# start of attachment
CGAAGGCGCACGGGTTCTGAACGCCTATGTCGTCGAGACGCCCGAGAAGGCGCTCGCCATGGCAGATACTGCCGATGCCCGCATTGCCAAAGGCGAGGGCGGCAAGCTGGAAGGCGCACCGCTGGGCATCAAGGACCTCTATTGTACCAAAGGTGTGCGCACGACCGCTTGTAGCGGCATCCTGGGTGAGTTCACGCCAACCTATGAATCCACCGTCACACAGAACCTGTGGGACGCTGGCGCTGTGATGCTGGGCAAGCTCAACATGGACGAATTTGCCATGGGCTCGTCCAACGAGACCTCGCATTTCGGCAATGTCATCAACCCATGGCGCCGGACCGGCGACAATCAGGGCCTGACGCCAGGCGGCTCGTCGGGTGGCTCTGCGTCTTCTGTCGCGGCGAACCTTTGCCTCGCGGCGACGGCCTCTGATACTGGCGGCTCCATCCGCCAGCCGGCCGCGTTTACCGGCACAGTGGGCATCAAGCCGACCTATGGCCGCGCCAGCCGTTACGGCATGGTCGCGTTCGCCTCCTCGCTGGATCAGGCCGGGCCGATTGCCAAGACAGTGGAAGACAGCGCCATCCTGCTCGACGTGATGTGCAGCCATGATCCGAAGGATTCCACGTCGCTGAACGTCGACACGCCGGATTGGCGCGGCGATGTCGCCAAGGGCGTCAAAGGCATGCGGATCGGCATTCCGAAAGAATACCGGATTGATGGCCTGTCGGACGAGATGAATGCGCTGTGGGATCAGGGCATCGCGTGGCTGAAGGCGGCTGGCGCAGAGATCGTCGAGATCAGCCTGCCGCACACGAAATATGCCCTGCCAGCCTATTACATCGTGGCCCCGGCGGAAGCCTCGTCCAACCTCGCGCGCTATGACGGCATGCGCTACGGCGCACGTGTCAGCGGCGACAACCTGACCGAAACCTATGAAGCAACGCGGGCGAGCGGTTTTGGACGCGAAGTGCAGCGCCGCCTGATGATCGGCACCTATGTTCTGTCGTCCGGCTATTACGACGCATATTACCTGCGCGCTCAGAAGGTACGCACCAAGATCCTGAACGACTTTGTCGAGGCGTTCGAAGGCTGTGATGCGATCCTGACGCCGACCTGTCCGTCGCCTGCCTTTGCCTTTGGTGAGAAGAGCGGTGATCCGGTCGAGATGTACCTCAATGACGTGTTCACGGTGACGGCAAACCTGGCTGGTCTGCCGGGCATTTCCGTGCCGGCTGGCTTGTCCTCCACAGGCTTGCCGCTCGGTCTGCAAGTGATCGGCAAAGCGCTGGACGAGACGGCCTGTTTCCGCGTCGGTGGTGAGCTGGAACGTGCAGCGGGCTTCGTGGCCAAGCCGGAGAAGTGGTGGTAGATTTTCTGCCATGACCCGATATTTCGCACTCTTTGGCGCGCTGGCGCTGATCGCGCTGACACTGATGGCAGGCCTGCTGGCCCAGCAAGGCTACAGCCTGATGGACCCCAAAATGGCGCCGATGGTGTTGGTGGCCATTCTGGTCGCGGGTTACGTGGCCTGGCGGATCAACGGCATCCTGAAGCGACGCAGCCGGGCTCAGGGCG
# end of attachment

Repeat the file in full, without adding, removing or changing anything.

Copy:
CGAAGGCGCACGGGTTCTGAACGCCTATGTCGTCGAGACGCCCGAGAAGGCGCTCGCCATGGCAGATACTGCCGATGCCCGCATTGCCAAAGGCGAGGGCGGCAAGCTGGAAGGCGCACCGCTGGGCATCAAGGACCTCTATTGTACCAAAGGTGTGCGCACGACCGCTTGTAGCGGCATCCTGGGTGAGTTCACGCCAACCTATGAATCCACCGTCACACAGAACCTGTGGGACGCTGGCGCTGTGATGCTGGGCAAGCTCAACATGGACGAATTTGCCATGGGCTCGTCCAACGAGACCTCGCATTTCGGCAATGTCATCAACCCATGGCGCCGGACCGGCGACAATCAGGGCCTGACGCCAGGCGGCTCGTCGGGTGGCTCTGCGTCTTCTGTCGCGGCGAACCTTTGCCTCGCGGCGACGGCCTCTGATACTGGCGGCTCCATCCGCCAGCCGGCCGCGTTTACCGGCACAGTGGGCATCAAGCCGACCTATGGCCGCGCCAGCCGTTACGGCATGGTCGCGTTCGCCTCCTCGCTGGATCAGGCCGGGCCGATTGCCAAGACAGTGGAAGACAGCGCCATCCTGCTCGACGTGATGTGCAGCCATGATCCGAAGGATTCCACGTCGCTGAACGTCGACACGCCGGATTGGCGCGGCGATGTCGCCAAGGGCGTCAAAGGCATGCGGATCGGCATTCCGAAAGAATACCGGATTGATGGCCTGTCGGACGAGATGAATGCGCTGTGGGATCAGGGCATCGCGTGGCTGAAGGCGGCTGGCGCAGAGATCGTCGAGATCAGCCTGCCGCACACGAAATATGCCCTGCCAGCCTATTACATCGTGGCCCCGGCGGAAGCCTCGTCCAACCTCGCGCGCTATGACGGCATGCGCTACGGCGCACGTGTCAGCGGCGACAACCTGACCGAAACCTATGAAGCAACGCGGGCGAGCGGTTTTGGACGCGAAGTGCAGCGCCGCCTGATGATCGGCACCTATGTTCTGTCGTCCGGCTATTACGACGCATATTACCTGCGCGCTCAGAAGGTACGCACCAAGATCCTGAACGACTTTGTCGAGGCGTTCGAAGGCTGTGATGCGATCCTGACGCCGACCTGTCCGTCGCCTGCCTTTGCCTTTGGTGAGAAGAGCGGTGATCCGGTCGAGATGTACCTCAATGACGTGTTCACGGTGACGGCAAACCTGGCTGGTCTGCCGGGCATTTCCGTGCCGGCTGGCTTGTCCTCCACAGGCTTGCCGCTCGGTCTGCAAGTGATCGGCAAAGCGCTGGACGAGACGGCCTGTTTCCGCGTCGGTGGTGAGCTGGAACGTGCAGCGGGCTTCGTGGCCAAGCCGGAGAAGTGGTGGTAGATTTTCTGCCATGACCCGATATTTCGCACTCTTTGGCGCGCTGGCGCTGATCGCGCTGACACTGATGGCAGGCCTGCTGGCCCAGCAAGGCTACAGCCTGATGGACCCCAAAATGGCGCCGATGGTGTTGGTGGCCATTCTGGTCGCGGGTTACGTGGCCTGGCGGATCAACGGCATCCTGAAGCGACGCAGCCGGGCTCAGGGCG